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Understanding the field sobriety tests

Since the 1970s, law enforcement officers have been pulling people over and administering three roadside tests that help them gauge whether a driver is impaired. While these tests are not perfect, they do produce certain results that could lead to an arrest, a chemical test and a DUI charge on your record.

AAA describes the Standardized Field Sobriety Test and what an officer is looking for.

Horizontal gaze nystagmus test

When you have had too much to drink, and an officer asks you to track the side-to-side movement of a pen with your eyes only, your eyes will jerk rather than move smoothly. This indicates that your blood alcohol concentration is greater than 0.08 percent.

Walk-and-turn test

An officer is not just watching to see if you can keep your balance as you walk heel-to-toe in a straight line. He or she wants you to listen to the instructions before you begin and follow all of them without forgetting how many steps to take or how to properly make the turn. Putting out your arms or stepping off the line are other indicators that your BAC is too high.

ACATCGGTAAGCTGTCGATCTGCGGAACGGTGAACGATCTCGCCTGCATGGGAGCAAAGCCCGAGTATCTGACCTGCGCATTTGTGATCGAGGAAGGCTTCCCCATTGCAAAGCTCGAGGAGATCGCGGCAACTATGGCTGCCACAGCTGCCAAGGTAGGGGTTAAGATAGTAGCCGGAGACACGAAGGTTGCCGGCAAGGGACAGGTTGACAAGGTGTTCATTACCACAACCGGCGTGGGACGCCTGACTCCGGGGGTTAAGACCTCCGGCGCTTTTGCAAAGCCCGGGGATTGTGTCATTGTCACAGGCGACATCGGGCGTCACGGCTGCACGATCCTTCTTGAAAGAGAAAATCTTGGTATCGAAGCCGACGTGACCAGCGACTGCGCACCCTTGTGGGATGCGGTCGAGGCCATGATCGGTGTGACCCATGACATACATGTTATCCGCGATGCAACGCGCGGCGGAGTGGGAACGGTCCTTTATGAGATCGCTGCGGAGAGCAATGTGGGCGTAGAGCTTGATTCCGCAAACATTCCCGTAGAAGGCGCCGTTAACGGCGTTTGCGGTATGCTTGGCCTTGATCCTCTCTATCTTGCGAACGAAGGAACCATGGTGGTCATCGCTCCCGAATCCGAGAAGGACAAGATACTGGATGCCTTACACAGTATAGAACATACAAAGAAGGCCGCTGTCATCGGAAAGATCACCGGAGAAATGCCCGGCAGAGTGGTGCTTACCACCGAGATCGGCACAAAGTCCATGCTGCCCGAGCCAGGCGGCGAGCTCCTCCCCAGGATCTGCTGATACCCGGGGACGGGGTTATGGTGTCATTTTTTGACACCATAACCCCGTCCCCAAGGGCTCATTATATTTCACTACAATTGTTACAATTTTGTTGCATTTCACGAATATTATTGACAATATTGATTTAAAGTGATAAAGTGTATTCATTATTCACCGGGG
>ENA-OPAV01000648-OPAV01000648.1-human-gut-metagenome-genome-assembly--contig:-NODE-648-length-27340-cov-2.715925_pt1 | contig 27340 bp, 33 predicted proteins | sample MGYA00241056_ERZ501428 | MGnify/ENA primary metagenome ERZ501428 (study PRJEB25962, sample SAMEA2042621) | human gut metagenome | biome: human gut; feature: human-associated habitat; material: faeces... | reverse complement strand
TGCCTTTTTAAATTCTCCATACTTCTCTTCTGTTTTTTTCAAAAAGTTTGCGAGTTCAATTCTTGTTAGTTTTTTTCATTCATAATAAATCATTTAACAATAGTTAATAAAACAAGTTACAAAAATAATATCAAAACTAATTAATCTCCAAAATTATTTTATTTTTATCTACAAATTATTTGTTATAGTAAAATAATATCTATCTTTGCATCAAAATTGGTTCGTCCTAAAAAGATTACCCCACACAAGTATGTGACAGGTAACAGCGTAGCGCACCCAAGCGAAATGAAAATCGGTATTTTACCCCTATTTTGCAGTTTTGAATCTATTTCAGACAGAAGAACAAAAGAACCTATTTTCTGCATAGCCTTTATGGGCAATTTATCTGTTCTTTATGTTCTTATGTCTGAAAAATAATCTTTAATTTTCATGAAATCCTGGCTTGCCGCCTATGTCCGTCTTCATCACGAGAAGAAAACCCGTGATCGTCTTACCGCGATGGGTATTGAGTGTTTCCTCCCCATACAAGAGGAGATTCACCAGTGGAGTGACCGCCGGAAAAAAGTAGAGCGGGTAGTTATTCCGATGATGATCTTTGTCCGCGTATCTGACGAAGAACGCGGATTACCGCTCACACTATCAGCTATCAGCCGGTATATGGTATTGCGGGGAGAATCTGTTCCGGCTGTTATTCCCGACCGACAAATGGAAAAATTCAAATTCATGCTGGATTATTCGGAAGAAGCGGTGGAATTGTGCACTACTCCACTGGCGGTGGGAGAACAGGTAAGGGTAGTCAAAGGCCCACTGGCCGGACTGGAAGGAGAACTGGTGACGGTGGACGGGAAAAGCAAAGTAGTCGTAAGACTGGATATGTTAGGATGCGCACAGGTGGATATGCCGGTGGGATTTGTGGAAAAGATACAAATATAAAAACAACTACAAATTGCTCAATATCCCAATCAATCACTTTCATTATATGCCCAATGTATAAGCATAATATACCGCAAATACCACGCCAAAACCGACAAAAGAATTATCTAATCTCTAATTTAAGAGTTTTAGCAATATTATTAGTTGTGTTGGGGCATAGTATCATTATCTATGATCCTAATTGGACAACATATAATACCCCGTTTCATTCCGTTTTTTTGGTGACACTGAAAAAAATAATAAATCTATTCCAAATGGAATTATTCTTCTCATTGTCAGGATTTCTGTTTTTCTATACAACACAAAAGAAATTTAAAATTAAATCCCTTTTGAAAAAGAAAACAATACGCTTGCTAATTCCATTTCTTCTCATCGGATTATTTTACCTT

One-leg stand test

Can you stand on one foot for 30 seconds while counting out loud? Most people with a BAC of 0.10 percent cannot. If you sway, hop, put your foot down or use your arms to maintain balance, the officer will suspect that you are intoxicated.

While these tests may identify an impaired driver, they may seem to indicate that you have been drinking, even when you have not. Many factors may thwart your ability to complete any of these tasks. For example, medication could affect the results of all three, and so could eye problems, inner ear problems and other health conditions. The officer should ask you if you have any issues that would compromise the test outcomes. You may want to call an attorney if an officer arrests you after administering an SFST.

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